One of the things we love about Disneyland is the number of little "Disney treasures" that can be found throughout the park.
Now, we're not talking about the popular "Hidden Mickeys," Mickey Mouse head-shaped items scattered throughout the park. No, we're talking about little touches that add a little something extra to that "Disneyland Experience."
For example, there's the lamp that illuminates the room above the firehouse on Main Street's Town Square. The small apartment was used by Walt Disney when he stayed in the park overnight and is lit as a tribute to him.
We especially love the laminar flow fountains that shoot water over your head as you walk from Tomorrowland toward the Snow White Grotto.
They're created by Mark Fuller of WET (who we featured in our story about the San Pedro Fanfare Fountains), the same man who brought us the Fountains of Bellagio in Las Vegas. The water maintains its shape as it passes overhead -- never getting you wet -- almost as if by magic.
We also have a soft spot (if that's possible) for catching a glimpse of the wicked queen lurking behind the curtains above the entrance to Snow White's Scary Adventure.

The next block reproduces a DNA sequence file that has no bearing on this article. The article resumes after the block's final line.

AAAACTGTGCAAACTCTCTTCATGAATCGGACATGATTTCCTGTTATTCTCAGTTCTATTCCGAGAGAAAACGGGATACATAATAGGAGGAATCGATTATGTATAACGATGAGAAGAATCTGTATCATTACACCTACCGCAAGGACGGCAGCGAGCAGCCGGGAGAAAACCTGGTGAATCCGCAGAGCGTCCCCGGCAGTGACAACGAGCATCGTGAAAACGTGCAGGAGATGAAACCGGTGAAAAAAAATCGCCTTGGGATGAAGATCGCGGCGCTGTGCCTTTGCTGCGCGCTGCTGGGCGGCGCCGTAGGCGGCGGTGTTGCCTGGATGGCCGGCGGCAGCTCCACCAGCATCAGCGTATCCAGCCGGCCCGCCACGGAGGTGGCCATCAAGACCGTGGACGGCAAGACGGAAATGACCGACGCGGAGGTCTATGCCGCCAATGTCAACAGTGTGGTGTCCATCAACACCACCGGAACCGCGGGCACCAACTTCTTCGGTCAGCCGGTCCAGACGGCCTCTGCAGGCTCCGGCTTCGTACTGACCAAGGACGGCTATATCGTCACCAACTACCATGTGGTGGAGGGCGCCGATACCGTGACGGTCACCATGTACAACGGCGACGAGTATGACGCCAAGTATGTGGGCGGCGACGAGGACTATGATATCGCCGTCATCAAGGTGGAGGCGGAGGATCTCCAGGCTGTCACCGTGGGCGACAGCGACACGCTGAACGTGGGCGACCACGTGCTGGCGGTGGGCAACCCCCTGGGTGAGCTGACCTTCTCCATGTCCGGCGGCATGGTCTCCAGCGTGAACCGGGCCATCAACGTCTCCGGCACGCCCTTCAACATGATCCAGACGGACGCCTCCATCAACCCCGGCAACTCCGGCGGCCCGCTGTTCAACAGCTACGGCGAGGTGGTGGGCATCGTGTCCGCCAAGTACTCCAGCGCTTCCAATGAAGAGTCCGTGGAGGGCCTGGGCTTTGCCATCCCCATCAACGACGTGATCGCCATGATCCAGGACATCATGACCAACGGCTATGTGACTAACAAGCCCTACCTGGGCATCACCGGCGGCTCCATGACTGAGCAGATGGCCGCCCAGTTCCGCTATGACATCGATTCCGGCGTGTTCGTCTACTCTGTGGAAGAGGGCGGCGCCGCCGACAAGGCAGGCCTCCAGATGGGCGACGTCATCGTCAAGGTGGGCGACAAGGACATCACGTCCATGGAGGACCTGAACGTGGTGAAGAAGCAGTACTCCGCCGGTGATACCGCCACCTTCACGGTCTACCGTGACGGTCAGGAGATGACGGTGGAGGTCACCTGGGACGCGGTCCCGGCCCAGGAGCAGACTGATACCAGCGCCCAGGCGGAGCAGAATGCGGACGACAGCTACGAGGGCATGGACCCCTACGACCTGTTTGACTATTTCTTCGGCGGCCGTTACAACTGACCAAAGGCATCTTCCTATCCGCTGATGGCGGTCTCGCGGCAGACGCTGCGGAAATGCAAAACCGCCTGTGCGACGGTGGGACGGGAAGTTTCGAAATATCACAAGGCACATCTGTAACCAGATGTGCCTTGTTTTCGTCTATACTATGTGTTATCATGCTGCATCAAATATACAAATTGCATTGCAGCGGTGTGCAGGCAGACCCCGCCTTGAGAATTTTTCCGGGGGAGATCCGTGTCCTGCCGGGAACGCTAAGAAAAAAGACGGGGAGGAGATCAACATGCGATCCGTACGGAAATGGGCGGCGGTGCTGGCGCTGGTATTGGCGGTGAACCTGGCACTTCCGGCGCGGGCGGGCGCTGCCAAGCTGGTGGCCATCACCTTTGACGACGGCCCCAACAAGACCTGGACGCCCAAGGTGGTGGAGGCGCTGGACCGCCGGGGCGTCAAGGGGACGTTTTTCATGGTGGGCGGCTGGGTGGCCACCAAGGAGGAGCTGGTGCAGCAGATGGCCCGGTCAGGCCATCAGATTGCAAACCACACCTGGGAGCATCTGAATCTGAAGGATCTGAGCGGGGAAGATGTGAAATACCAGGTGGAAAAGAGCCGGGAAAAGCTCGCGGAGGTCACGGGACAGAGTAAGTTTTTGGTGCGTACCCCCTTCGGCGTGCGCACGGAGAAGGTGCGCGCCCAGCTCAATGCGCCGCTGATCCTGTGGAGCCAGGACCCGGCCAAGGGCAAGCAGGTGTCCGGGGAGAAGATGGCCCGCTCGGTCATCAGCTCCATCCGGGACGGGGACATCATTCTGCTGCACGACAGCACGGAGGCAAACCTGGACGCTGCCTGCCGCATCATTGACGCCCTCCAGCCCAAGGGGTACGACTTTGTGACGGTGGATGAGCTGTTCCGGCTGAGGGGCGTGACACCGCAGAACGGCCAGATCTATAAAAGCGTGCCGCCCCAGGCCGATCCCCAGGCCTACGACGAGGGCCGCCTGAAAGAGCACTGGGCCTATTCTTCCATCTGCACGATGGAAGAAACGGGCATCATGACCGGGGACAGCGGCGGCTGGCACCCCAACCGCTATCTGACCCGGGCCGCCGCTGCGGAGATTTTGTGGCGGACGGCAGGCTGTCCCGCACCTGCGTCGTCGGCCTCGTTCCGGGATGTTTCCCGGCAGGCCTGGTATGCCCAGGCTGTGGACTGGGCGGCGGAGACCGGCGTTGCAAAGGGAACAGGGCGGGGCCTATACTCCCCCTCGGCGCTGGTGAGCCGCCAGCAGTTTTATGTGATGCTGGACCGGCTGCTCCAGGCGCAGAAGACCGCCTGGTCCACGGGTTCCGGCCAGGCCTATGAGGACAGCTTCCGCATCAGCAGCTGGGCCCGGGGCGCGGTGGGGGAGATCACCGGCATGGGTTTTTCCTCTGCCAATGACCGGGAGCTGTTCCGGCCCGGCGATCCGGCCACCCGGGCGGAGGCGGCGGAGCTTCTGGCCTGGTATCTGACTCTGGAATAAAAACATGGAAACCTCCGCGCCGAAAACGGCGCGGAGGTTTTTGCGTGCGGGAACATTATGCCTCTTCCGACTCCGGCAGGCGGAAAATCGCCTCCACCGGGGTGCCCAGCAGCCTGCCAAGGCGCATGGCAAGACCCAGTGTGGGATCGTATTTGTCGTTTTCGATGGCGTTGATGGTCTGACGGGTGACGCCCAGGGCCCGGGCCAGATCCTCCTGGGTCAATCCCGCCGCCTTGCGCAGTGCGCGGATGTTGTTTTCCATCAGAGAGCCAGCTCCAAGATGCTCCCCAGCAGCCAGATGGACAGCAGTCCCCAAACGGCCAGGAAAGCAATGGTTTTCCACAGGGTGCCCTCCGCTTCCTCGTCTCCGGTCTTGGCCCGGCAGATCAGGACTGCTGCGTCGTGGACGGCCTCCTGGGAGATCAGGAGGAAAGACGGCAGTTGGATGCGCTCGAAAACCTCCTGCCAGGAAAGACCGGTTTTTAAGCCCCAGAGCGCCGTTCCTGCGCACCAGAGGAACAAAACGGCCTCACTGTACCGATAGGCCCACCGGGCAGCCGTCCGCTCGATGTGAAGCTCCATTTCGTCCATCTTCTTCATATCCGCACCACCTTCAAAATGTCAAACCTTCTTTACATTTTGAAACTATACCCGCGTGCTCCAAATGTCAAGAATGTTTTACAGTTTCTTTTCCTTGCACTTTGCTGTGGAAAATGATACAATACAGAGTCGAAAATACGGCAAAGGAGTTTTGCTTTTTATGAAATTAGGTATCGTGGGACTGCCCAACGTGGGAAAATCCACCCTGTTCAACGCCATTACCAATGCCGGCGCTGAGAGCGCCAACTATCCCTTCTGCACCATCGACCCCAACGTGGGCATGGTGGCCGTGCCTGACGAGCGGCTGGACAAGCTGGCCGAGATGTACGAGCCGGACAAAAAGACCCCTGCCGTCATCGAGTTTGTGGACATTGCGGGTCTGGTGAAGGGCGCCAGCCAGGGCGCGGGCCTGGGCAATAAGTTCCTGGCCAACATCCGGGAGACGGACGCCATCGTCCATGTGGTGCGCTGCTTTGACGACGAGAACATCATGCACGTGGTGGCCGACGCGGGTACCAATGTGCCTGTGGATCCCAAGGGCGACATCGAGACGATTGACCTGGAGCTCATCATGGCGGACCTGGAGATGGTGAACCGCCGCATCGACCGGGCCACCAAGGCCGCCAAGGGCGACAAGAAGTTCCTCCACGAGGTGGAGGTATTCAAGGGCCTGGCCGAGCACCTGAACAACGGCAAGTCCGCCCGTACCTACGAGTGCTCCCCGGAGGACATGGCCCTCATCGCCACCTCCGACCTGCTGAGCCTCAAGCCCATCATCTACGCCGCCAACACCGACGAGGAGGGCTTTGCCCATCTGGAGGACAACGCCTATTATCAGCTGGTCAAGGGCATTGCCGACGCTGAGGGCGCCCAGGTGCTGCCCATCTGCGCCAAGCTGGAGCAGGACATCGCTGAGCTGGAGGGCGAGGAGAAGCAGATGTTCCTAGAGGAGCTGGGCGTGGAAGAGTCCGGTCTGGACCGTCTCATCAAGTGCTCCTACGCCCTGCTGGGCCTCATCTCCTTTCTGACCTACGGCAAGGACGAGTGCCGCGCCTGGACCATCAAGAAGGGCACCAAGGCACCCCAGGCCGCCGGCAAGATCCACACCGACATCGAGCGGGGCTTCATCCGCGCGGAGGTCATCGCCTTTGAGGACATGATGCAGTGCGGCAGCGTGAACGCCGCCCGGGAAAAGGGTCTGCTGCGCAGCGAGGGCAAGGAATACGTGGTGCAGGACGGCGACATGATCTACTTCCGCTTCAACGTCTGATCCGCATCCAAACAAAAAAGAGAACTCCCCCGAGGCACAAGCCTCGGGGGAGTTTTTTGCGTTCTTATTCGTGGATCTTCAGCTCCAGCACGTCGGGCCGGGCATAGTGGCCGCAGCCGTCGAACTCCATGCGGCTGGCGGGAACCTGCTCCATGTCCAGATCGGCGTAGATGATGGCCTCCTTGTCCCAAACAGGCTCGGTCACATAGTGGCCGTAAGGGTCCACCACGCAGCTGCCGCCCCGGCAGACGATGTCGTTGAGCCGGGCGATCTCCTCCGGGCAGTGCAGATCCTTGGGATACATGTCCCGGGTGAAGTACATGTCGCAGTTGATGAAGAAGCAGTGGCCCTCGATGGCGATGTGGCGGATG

And when we ride the King Arthur Carousel, we can't help but look to see if Jingles, Disney's favorite carousel horse, is available to ride.
The horse is recognizable by the ornate painted jingle bells near the neck and chest. And funny enough, the point of our story -- the origin of Disneyland and the "Disney treasure" relic that was part of its inspiration -- all started with a carousel.
Walt and Lillian Disney had two daughters, Diane and Sharon. For Walt Disney, Saturdays were the day to take the girls out for a fun afternoon.
A common stop among their travels was the Griffith Park Merry-Go-Round. Walt would sit on a bench watching his daughters ride the carousel and think about creating the kind of fun place that he would enjoy visiting with Diane and Sharon.
And so, the concept of Disneyland was born.
It took years for the park to become a reality, but Walt Disney never forgot about those Saturdays at the Griffith Park Merry-Go-Round.
If you venture into the Disneyland Opera House on Main Street's Town Square, you'll find a wonderful "Disney Treasure."
Inside is an original horse from the Griffith Park Carousel and the actual park bench Walt sat on while he dreamed up "the happiest place on earth."
To get more details about this amazing story, including how it almost got built in Burbank, watch our video hosted by Hira Srinivasan. And for more on the historic Griffith Park Merry-Go-Round, click here.